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Commercial Scale BIM into Unity 3D

Discussion in 'External Tools' started by Siusega, Apr 7, 2015.

  1. Siusega


    Mar 5, 2013
    Does anyone have some tips/research/reading materials on methods of combining massive Revit models from Revit to Unity 3D on a commercial scale?. That is to include 100% detail - pipes, ducts, walls, floor, Structure, fittings etc.. into a Unity walkthrough.

    I have been doing for some time now but it takes a very large amount of time optimizing and combining mesh material within 3DS Max - especially with Revit meshes from MEP packages i.e. the most polygon dense models.

    I have simulated a few mega models but none with 100% detail - I have always had to ignore smaller detail (with high polygon count) as a result of Unity crashing at that stage from excess content.

    So I wanted to start a discussion on - what are the best methods for porting & simulating 100% detail for commercial scale mega 3D models into Unity from an AEC based application - such as a Revit.
  2. frankrs


    Aug 29, 2009
    The closest I've come to that is running the fbx through 3dsmax and using some maxscripts to seperate meshes by material names and then exporting to Unity. Still very laggy though, as you're talking millions of verts.
  3. mgear


    Aug 3, 2010
    Deep Exploration or similar for cleaning / optimizing up the model (removing duplicate materials, faces, hiding internal objects etc)
    3ds max: ProOptimizer, Collapse objects, custom scripts to select small objects (to hide), export multiple smaller files, (so the import wont take forever, especially when changing import settings and then it re-imports..

    Cylinders/Pipes usually break when polygons are reduced though..
    sirxeno and theANMATOR2b like this.
  4. LaneFox


    Jun 29, 2011
    There is no good workflow at this time. You basically just have to run the models through Max and export as fbx (or a Unity supported) format. Blanket style optimizations are the only feasible types and you can't really intend to continue updating the Unity model with the current designer model on a regular basis (ie, weekly) because its simply too much to do and inconsistent.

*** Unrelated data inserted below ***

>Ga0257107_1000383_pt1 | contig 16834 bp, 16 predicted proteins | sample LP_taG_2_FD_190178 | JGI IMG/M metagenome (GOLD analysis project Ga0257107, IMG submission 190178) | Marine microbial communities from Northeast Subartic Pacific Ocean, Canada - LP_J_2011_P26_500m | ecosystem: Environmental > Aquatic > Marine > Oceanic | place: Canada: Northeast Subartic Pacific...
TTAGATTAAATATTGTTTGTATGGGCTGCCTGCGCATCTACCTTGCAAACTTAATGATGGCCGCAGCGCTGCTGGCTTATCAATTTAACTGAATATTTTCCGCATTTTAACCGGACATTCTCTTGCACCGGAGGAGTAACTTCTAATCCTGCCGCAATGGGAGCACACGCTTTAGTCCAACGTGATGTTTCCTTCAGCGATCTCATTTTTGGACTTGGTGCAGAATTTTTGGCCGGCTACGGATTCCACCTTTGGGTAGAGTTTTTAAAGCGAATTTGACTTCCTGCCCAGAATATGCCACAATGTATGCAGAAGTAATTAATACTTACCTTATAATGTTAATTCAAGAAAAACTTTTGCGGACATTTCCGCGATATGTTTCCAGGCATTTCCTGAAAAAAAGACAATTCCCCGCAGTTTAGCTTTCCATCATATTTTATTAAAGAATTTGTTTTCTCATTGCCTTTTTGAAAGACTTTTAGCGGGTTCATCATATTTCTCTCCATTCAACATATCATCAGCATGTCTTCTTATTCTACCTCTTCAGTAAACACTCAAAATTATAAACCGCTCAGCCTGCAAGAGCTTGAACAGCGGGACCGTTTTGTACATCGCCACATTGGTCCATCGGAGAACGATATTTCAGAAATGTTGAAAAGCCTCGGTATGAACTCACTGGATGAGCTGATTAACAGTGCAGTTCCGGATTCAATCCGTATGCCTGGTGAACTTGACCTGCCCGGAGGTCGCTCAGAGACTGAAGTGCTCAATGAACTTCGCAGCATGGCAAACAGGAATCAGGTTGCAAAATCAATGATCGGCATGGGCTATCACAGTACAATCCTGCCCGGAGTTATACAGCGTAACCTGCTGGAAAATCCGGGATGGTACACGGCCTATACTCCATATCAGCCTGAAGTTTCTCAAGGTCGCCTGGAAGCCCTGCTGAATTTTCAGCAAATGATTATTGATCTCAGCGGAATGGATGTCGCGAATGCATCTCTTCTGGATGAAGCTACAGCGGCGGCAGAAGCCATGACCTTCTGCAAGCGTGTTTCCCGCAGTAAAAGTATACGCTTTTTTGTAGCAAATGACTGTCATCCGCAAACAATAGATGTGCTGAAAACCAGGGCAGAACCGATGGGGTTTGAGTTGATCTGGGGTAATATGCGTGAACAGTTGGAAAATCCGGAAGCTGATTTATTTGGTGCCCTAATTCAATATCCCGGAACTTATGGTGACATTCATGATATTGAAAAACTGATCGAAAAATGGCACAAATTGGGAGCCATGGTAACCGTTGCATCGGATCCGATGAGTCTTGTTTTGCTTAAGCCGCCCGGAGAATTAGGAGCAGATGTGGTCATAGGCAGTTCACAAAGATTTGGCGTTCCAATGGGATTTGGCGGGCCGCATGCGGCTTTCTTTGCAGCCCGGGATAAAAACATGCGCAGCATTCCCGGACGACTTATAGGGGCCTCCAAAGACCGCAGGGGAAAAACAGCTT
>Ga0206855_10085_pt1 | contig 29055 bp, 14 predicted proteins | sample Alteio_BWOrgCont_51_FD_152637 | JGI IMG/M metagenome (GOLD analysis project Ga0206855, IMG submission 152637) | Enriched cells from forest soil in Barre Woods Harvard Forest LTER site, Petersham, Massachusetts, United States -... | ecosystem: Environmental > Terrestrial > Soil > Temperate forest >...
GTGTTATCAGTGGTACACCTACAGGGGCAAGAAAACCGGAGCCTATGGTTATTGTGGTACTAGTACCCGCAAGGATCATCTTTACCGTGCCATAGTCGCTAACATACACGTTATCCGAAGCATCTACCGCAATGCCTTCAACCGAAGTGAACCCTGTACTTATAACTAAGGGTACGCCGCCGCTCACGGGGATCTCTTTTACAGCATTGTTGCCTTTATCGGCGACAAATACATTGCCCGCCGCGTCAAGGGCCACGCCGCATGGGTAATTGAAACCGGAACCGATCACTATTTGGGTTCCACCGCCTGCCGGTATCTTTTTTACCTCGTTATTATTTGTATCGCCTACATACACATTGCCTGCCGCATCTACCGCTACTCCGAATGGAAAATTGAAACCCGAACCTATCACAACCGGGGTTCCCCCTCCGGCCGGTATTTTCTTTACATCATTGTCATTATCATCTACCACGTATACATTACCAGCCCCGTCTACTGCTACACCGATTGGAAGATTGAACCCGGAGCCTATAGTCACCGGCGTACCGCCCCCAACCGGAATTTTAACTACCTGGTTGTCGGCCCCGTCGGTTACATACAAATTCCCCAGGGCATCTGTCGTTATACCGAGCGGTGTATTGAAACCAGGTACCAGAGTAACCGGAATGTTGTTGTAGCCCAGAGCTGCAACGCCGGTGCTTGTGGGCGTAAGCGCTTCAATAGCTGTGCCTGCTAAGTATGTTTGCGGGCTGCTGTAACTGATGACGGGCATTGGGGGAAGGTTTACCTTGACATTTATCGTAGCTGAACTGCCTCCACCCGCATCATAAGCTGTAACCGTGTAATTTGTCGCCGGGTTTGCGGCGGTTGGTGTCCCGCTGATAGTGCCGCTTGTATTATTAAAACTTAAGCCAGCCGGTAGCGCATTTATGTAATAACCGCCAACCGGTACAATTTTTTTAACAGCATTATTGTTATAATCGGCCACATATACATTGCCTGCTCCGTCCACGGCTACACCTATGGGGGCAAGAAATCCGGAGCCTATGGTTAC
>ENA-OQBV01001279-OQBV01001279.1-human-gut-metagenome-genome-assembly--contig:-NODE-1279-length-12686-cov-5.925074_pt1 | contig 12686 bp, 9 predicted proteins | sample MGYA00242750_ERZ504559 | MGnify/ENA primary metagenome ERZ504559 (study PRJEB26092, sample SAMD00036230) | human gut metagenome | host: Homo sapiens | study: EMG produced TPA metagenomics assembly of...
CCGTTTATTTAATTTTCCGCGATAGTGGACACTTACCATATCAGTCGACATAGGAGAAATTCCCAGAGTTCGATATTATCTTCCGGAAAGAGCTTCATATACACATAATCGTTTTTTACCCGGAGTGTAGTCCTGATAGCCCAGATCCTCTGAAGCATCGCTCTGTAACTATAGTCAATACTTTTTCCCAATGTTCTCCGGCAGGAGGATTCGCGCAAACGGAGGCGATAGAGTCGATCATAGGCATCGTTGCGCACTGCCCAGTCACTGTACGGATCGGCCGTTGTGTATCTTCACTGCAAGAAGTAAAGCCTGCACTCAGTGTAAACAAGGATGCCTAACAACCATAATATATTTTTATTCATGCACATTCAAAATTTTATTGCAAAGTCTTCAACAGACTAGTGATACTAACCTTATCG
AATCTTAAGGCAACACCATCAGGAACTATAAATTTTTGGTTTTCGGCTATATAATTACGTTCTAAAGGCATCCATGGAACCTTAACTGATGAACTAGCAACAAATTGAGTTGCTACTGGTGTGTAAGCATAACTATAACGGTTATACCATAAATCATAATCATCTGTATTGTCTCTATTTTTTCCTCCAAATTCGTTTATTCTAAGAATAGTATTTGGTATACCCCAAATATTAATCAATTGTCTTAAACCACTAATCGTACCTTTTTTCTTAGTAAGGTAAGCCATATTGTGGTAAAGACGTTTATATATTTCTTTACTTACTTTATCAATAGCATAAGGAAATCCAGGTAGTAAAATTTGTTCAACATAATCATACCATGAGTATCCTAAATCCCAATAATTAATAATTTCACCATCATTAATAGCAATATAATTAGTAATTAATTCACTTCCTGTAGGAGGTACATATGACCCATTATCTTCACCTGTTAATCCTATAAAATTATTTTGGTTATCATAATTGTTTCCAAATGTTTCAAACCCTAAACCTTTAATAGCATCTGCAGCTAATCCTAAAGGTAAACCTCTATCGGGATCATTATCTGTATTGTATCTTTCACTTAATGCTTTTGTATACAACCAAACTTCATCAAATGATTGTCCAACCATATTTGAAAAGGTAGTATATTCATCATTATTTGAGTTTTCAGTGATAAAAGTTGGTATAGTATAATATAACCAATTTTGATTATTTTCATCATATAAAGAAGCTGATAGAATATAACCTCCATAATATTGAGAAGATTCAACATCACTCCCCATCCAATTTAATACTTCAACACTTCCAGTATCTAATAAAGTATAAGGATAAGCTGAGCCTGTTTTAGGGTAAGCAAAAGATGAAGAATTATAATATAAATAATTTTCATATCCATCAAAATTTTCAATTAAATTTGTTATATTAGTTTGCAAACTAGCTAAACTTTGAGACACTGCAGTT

You can run into a ton of issues with the models but its depending on the original software. For instance PDMS is database driven and their exporter to dxf files makes absolute garbage with missing faces, duplicated verts and a slew of other problems... whereas pushing from Autocad is nearly problem free most of the time aside from some weirdness with Block References.

    64k limit on meshes is another issue, but this also depends on how your models are grouped and is often easy to overcome.

    Overall I strip out all of the greebles like bolts, nuts, anything too small to notice, most 3d text, etc... and also reduce curved shape accuracy until I get about 12 - 18 sides for circular objects and don't lose too much in the elbow fitting shapes.

    It's really just trial and error, try on some crazy equipment and get some ideas, then repeat on more models.
  5. theANMATOR2b


    Jul 12, 2014
    Completely agree with mgear and LaneFox.

    What is the need for 100% detail?

    I just worked with a "part" that could of been completed in about 20k polys with very nice/acceptable resolution but without mesh editing the imported model was nearly 3 million polygons. Obviously there is wasted resources used by such high resolution models.
    The best optimizer I've ever used (as a trial) was deep exploration. But I experienced varying results when dealing with different types of models, so tweaks to the settings was always required. This was around 10 years ago so modern updates may have improved greatly.
  6. Siusega


    Mar 5, 2013
    @theANMATOR2b - I work for a contractor company and in our role we evaluate every bit of detail in 3D models before construction begins- especially the small stuff in Architectural models that need specialised design. So having a walkthrough showing that Level of Detail is a big plus for the sub contractors that do not have access to 3D modelling packages. Especially if its free using a web player (although now we have cloud simulators).

    We generally use Autodesk Navisworks/TeklaBIMsight/Solibri for these simulations (as those are built for it) but simulations that need more flair & special effects with animated characters - we would prefer to use Unity 3D. Except the 3D models from Revit (or other applications) are severely stripped out - for performance.

    I guess trial and error will be the way to build the simulations for now until hopefully the engine develops further for heavy AEC BIM Models.